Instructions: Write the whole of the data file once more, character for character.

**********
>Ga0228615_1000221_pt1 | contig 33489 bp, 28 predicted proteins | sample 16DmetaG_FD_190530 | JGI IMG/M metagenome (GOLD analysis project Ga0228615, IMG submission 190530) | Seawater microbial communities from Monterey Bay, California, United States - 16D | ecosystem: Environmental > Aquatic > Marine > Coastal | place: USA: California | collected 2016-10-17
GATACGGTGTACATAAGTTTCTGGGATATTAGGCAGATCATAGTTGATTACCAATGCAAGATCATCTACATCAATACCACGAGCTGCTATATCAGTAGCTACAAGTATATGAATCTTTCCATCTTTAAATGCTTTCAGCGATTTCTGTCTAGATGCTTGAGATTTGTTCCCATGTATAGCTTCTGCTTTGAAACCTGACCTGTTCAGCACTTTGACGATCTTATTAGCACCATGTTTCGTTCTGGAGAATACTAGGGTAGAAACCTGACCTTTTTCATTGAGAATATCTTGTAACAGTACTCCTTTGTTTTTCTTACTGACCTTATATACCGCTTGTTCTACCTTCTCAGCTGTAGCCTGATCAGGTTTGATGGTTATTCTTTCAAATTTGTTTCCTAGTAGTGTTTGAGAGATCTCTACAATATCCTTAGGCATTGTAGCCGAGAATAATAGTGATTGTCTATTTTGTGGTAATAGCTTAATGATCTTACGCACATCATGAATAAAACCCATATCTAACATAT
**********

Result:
>Ga0228615_1000221_pt1 | contig 33489 bp, 28 predicted proteins | sample 16DmetaG_FD_190530 | JGI IMG/M metagenome (GOLD analysis project Ga0228615, IMG submission 190530) | Seawater microbial communities from Monterey Bay, California, United States - 16D | ecosystem: Environmental > Aquatic > Marine > Coastal | place: USA: California | collected 2016-10-17
GATACGGTGTACATAAGTTTCTGGGATATTAGGCAGATCATAGTTGATTACCAATGCAAGATCATCTACATCAATACCACGAGCTGCTATATCAGTAGCTACAAGTATATGAATCTTTCCATCTTTAAATGCTTTCAGCGATTTCTGTCTAGATGCTTGAGATTTGTTCCCATGTATAGCTTCTGCTTTGAAACCTGACCTGTTCAGCACTTTGACGATCTTATTAGCACCATGTTTCGTTCTGGAGAATACTAGGGTAGAAACCTGACCTTTTTCATTGAGAATATCTTGTAACAGTACTCCTTTGTTTTTCTTACTGACCTTATATACCGCTTGTTCTACCTTCTCAGCTGTAGCCTGATCAGGTTTGATGGTTATTCTTTCAAATTTGTTTCCTAGTAGTGTTTGAGAGATCTCTACAATATCCTTAGGCATTGTAGCCGAGAATAATAGTGATTGTCTATTTTGTGGTAATAGCTTAATGATCTTACGCACATCATGAATAAAACCCATATCTAACATAT